NAVAL STATION EVERETT — The Navy destroyer USS Sampson arrived at Naval Station Everett on Monday morning.
As the ship pulled up to the pier, the conductor of the band waited with hands and baton raised. As soon as the first lines were thrown to the pier, the band launched into “Anchors Aweigh,” and the gathering of sailors and about 60 guests on the shore clapped.
Sailors on the ship not working at a duty station stood at the rail, officers and chiefs in service whites, enlisted personnel in dark blue working uniforms.
The Sampson, DDG-102, is the fourth Navy ship to be named after Rear Adm. William T. Sampson, a hero of the Spanish-American War.
The ship also is the second of four Arleigh Burke-class guided missile destroyers scheduled to be based in Everett. The USS Gridley arrived in July, and the USS Kidd is scheduled to arrive later this year. The fourth, the USS Ralph Johnson, is still under construction in Mississippi and won’t arrive until sometime in 2017.
Jennifer Daris waited with her three sons, Aidan, 8, Jason, 6, and Alex, 4. Her husband, David Daris, serves as a chief warrant officer aboard the Sampson.
They moved to Arlington from San Diego about one month ago. The California city was the Sampson’s previous home port.
On the pier, the boys were initially distracted by the barking of seals nearby and other passing ships. “Mom, that’s a trash barge, isn’t it?” Jason asked.
The family’s been through several deployments, Daris said, the longest of which was 18 months, and the toughest on the boys.
“They still really missed him and talked about him a lot, when he was going to be home,” she said. “They’re Daddy’s boys.”
Nearby, Nicole Pickle was standing with her three sons, Joshua, Jeremiah and Nathaniel, ages 12, 10 and 4, all holding “Welcome Home” signs and trying to pick out their father, Chief Petty Officer Phillipp Pickle.
They had already lived in the area for three years when her husband was stationed at Naval Station Everett, she said. He transferred to the Sampson in San Diego in June, so this was a relatively short time for him to be apart from her and the kids.
“It gets more difficult as they get older, which I didn’t anticipate,” Pickle said.
When the ship was secured and the gangway lifted into place, the Sampson’s commanding officer, Cmdr. Timothy LaBenz, stepped ashore to greet his family and visiting dignitaries, including Everett Mayor Ray Stephanson, Marysville Mayor Jon Nehring, and representatives from the Port of Everett and the state’s congressional delegation.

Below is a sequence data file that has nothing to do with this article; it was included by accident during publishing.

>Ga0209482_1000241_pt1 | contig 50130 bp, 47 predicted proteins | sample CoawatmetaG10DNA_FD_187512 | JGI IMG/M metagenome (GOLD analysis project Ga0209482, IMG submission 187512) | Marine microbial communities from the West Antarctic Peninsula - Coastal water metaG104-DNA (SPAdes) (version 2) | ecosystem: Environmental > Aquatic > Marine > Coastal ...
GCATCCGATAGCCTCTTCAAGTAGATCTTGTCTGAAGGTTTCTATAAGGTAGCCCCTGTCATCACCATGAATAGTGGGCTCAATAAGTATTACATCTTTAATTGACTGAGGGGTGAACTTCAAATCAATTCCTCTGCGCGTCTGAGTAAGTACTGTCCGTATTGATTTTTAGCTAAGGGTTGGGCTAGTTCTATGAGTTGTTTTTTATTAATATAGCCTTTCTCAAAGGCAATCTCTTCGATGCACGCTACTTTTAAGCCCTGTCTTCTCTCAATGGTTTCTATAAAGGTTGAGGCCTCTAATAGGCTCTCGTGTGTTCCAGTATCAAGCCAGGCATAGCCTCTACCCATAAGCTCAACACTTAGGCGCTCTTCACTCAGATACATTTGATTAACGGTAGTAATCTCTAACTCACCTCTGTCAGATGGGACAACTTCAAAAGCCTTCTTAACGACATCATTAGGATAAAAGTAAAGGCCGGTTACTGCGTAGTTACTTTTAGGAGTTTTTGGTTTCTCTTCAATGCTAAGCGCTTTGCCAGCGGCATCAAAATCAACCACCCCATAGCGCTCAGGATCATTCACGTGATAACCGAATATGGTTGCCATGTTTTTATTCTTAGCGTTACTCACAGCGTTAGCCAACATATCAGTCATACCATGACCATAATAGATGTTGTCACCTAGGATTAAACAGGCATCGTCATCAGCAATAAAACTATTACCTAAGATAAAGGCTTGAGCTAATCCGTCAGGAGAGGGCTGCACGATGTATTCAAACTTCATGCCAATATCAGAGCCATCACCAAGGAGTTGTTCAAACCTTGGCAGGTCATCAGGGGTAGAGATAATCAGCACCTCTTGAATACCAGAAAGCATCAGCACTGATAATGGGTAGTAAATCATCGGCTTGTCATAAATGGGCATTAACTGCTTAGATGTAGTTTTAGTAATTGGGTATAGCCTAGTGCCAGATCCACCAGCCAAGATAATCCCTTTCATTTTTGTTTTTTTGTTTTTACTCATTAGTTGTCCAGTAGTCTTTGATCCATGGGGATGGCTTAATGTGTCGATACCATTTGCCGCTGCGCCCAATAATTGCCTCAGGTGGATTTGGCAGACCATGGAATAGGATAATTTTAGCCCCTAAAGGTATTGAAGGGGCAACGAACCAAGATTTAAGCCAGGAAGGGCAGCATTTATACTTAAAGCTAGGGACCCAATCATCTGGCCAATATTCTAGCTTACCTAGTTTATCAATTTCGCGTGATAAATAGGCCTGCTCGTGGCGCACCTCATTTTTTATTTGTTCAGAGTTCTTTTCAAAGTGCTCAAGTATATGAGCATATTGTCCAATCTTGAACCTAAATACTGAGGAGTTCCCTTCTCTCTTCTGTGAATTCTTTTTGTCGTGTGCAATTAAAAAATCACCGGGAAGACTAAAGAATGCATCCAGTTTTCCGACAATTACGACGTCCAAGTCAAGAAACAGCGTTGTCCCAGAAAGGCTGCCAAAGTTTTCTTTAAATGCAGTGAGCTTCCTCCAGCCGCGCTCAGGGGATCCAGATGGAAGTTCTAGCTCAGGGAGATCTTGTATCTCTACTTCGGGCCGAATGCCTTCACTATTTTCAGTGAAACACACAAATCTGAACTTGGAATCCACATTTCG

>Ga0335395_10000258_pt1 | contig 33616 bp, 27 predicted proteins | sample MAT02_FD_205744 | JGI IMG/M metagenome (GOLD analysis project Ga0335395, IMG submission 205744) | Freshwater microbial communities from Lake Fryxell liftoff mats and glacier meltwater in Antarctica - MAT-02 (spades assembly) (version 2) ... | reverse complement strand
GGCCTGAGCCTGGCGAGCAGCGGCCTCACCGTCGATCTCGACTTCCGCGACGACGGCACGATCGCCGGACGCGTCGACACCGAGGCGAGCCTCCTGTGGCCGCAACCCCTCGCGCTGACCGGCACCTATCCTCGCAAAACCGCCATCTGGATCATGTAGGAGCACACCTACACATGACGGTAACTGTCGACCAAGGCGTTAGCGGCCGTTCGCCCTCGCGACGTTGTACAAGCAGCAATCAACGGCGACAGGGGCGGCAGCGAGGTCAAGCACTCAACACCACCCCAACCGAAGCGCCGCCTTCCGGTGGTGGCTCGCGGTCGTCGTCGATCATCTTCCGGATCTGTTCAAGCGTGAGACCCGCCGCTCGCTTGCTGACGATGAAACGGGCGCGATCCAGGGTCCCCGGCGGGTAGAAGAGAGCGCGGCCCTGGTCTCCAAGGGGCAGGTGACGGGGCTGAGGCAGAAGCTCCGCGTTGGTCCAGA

LaBenz led the VIPs aboard for an official welcome. Then other sailors began to disembark.
Konner Raadgep, 4, was holding a “Hi Daddy” sign upside-down. “I miss Daddy,” he said. “He’s the best!”
Konner’s mother, Samantha Raadgep, scanned the rails with Konner and her other children, Breanna, 5, Molly, 2, and Gwen, 4 weeks old and hidden from the bright sun under a blanket in a carrier.
Her husband, Petty Officer First Class Mike Raadgep, has a distinctive curl to his lips when he smiles, she said.
“There’s Daddy right there. I can see his lips, he’s doing the lip thing!” she said. They waved, but Breanna couldn’t see him, so she pointed him out on the foredeck in his white uniform.
Their father disembarked a few minutes later, and Raadgep said, “Go get him!” Breanna and Konner charged forward into their father’s arms.
Molly ran right past him, prompting her mother to call out to get her to turn around.
“She usually sees him in blues,” Raadgep laughed.
When the whole family finally was reunited, Mike Raadgep peeled back the blanket to kiss his newborn.
The Navy was very accommodating, he said. “I was able to be here for her birth,” he said.
“He got here the night before the C-section,” Samantha Raadgep said.